Can a Nigerian-trained lawyer practise outside the country?

AN X (formerly Twitter) user, @LifeofNapaul, has claimed that a Nigerian-trained lawyer cannot practise the legal profession abroad.

He made the claim following the judgement of the Presidential Election Petition Court (PEPC) which upheld the victory of Bola Ahmed Tinubu of the All Progressives Congress (APC) at Nigeria’s 2023 presidential election held on February 25, 2023.

The judgement did not sit well with supporters of opposition parties especially the Labour Party and Peoples Democratic Party who filed the petitions against Tinubu’s emergence as Nigeria’s democratically-elected president at the poll.

The post, published on his X page on Wednesday, September 6, 2023, reads:

“You know what’s funny about studying law in Nigeria?! You can’t practice anywhere else in the world. It’s either you practice here in NG were the law books ain’t respected or you go abroad & wash plate.” 

The post has since garnered over one million views,  more than 900 reposts and over 3,000 likes as of Friday, September 8, 2023.


Nigerian-trained lawyers cannot practise abroad.

Screenshot of the viral social media post


Findings by The FactCheckHub show that the claim is MOSTLY FALSE

Checks show that a Nigerian-trained lawyer can practice outside the country depending on the requirements set by the host (foreign) country on the practice of law in their nation. 

Nigerian lawyers who sit for and pass law exams in a foreign country, right in their home country, can have multi-jurisdictional qualifications which allow them to practise law in that country and in Nigeria simultaneously, ThisDay newspaper reported. This was also corroborated by a Daily Trust report published in 2022.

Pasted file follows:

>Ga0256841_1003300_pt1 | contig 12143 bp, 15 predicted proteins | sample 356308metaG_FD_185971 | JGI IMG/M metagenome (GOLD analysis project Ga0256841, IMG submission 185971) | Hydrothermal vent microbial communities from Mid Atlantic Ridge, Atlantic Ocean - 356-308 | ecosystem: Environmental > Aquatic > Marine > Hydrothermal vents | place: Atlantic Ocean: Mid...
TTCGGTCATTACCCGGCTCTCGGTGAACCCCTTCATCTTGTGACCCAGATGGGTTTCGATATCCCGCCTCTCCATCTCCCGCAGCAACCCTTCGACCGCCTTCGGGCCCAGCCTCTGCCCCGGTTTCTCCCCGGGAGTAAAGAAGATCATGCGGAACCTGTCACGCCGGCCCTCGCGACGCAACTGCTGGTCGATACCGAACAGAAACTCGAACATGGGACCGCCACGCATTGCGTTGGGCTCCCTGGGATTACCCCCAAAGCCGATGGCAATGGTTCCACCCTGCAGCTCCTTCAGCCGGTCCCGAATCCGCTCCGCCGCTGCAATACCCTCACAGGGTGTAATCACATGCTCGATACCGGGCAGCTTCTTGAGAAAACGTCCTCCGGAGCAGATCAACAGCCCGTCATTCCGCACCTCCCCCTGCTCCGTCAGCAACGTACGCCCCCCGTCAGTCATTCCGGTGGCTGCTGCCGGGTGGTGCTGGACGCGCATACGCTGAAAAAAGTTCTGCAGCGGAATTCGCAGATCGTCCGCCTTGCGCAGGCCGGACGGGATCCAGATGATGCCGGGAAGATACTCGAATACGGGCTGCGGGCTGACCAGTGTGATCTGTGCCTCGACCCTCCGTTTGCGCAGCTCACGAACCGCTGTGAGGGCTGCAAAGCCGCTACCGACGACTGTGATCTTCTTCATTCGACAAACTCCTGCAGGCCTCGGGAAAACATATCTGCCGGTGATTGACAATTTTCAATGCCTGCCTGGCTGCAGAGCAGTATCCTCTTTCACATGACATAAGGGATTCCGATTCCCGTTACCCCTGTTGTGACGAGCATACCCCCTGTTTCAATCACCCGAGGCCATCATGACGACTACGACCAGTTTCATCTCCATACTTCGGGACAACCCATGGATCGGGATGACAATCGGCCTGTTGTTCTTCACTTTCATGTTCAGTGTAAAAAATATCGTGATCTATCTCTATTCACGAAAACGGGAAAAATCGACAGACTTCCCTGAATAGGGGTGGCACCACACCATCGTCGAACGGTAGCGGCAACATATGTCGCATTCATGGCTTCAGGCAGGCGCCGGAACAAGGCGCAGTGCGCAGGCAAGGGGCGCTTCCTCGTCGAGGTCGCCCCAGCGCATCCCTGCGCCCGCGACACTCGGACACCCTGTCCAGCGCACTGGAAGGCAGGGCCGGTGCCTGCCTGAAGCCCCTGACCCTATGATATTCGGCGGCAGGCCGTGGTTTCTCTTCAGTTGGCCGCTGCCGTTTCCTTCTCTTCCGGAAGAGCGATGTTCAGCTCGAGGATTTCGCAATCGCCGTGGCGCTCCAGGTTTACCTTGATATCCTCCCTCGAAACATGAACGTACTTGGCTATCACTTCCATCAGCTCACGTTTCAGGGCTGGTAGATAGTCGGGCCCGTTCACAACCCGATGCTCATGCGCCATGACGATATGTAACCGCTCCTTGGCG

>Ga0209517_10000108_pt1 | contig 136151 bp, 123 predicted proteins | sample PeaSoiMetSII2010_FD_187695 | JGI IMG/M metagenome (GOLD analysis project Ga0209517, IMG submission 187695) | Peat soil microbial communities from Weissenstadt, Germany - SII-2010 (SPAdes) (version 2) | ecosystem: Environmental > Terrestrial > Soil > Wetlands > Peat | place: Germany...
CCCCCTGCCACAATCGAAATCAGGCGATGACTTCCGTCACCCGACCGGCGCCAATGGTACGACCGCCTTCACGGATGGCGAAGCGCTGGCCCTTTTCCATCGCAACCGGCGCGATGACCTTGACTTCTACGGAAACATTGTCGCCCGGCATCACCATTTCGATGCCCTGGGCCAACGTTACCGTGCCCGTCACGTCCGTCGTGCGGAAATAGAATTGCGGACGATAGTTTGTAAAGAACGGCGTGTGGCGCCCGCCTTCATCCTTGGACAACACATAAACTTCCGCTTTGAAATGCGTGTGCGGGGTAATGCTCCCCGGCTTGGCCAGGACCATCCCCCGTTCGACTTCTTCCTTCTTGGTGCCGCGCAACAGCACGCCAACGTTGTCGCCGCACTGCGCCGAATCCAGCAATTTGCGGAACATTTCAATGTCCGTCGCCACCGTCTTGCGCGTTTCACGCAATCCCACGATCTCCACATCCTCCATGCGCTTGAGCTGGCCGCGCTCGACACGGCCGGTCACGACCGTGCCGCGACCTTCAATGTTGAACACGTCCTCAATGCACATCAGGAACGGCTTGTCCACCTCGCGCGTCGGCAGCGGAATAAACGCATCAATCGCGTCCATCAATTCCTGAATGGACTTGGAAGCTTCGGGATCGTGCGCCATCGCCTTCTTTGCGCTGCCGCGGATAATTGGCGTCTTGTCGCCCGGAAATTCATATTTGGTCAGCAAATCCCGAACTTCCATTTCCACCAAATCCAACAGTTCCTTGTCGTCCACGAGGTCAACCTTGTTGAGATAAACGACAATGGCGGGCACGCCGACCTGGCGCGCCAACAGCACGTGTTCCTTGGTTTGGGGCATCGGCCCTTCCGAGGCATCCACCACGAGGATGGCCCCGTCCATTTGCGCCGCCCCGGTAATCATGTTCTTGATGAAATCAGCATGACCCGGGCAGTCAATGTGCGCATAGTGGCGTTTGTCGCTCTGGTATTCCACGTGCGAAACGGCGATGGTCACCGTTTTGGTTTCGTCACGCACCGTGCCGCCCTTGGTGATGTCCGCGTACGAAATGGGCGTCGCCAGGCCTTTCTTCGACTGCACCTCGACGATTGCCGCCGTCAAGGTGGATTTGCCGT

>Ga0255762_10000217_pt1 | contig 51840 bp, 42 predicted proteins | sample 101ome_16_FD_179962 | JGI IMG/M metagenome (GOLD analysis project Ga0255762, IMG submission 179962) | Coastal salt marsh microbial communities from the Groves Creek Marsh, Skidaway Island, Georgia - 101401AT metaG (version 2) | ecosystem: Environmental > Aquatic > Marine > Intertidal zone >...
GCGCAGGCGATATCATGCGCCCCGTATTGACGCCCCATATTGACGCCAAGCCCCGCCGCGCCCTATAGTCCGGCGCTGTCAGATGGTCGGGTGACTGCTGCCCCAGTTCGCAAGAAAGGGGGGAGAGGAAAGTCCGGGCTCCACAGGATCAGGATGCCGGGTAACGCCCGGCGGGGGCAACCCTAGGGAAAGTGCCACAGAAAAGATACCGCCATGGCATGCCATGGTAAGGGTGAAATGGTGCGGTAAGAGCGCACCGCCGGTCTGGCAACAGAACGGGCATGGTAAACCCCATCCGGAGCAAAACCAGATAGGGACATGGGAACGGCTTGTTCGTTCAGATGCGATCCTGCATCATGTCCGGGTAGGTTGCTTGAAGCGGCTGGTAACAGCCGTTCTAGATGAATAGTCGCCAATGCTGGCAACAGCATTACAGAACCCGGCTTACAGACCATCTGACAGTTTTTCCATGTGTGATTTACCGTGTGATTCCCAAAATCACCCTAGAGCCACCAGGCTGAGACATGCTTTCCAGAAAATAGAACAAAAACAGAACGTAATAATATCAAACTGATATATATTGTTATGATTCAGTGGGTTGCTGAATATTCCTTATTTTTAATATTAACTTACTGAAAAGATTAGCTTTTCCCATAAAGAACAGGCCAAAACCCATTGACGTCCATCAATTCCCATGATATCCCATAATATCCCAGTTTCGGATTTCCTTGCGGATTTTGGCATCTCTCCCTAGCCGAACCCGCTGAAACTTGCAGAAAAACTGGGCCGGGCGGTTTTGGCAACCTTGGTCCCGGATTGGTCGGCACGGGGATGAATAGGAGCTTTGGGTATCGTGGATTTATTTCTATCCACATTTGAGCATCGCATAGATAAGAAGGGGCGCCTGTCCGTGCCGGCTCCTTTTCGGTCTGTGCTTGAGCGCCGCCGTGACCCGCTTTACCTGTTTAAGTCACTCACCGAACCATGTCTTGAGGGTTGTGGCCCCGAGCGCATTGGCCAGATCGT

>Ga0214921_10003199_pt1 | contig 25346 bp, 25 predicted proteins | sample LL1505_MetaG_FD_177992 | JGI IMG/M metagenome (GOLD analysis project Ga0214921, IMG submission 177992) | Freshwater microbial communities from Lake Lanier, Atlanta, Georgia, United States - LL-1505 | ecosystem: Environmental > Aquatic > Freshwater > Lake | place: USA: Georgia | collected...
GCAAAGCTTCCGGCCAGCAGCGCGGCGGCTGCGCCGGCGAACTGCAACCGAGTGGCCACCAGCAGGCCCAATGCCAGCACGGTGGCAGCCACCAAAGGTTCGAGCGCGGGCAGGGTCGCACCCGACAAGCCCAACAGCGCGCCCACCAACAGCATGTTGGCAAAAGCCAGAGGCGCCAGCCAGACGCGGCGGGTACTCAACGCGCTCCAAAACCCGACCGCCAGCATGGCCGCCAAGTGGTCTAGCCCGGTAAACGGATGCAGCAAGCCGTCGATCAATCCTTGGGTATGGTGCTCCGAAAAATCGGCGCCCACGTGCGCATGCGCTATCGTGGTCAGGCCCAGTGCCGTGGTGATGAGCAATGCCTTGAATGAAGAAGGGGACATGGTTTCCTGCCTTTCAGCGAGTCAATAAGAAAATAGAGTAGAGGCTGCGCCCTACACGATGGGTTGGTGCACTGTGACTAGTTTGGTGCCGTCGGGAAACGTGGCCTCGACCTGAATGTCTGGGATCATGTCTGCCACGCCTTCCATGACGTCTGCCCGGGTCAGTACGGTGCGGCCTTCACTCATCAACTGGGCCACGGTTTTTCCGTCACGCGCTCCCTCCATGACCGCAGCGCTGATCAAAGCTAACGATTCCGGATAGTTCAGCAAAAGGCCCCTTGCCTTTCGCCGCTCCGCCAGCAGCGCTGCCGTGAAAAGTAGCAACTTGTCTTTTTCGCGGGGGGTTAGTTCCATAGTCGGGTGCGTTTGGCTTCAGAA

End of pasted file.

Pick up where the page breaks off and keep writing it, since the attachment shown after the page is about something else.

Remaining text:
However, this isn’t solely an embargo on lawyers trained in Nigeria; traditionally, any foreign lawyer seeking to practice in a different country must fulfil requirements set by the country. This requirement exists due to the potential differences in laws between countries, which makes it important for foreign-trained lawyers to familiarize themselves with the legal framework of their intended practice location.

Even in Nigeria, a foreign lawyer intending to practise must pass the Nigerian Bar exams. Upon successfully passing the Bar final exam, such a foreign-trained lawyer will be admitted to the Nigerian Bar to become eligible to practise law in Nigeria.

A foreign lawyer cannot practise law in Nigeria without passing through the law school except a limited extent where they obtain a warrant from the Chief Justice of Nigeria (CJN) for the purposes of a specific proceeding or appeals arising from such proceedings.

In Canada, it’s based on province. An applicant must apply to the law society of that province and meet its requirements before they can be licensed to practise. The licence is subjected to assessment and examination that will be conducted by the National Committee on Accreditation (NCA), a committee responsible for evaluating foreign-trained lawyers seeking admission into the Canadian bar. This is followed by taking the Barrister Licensing examination and the Solicitors Licensing Examination, 10-month internship and character fitness test.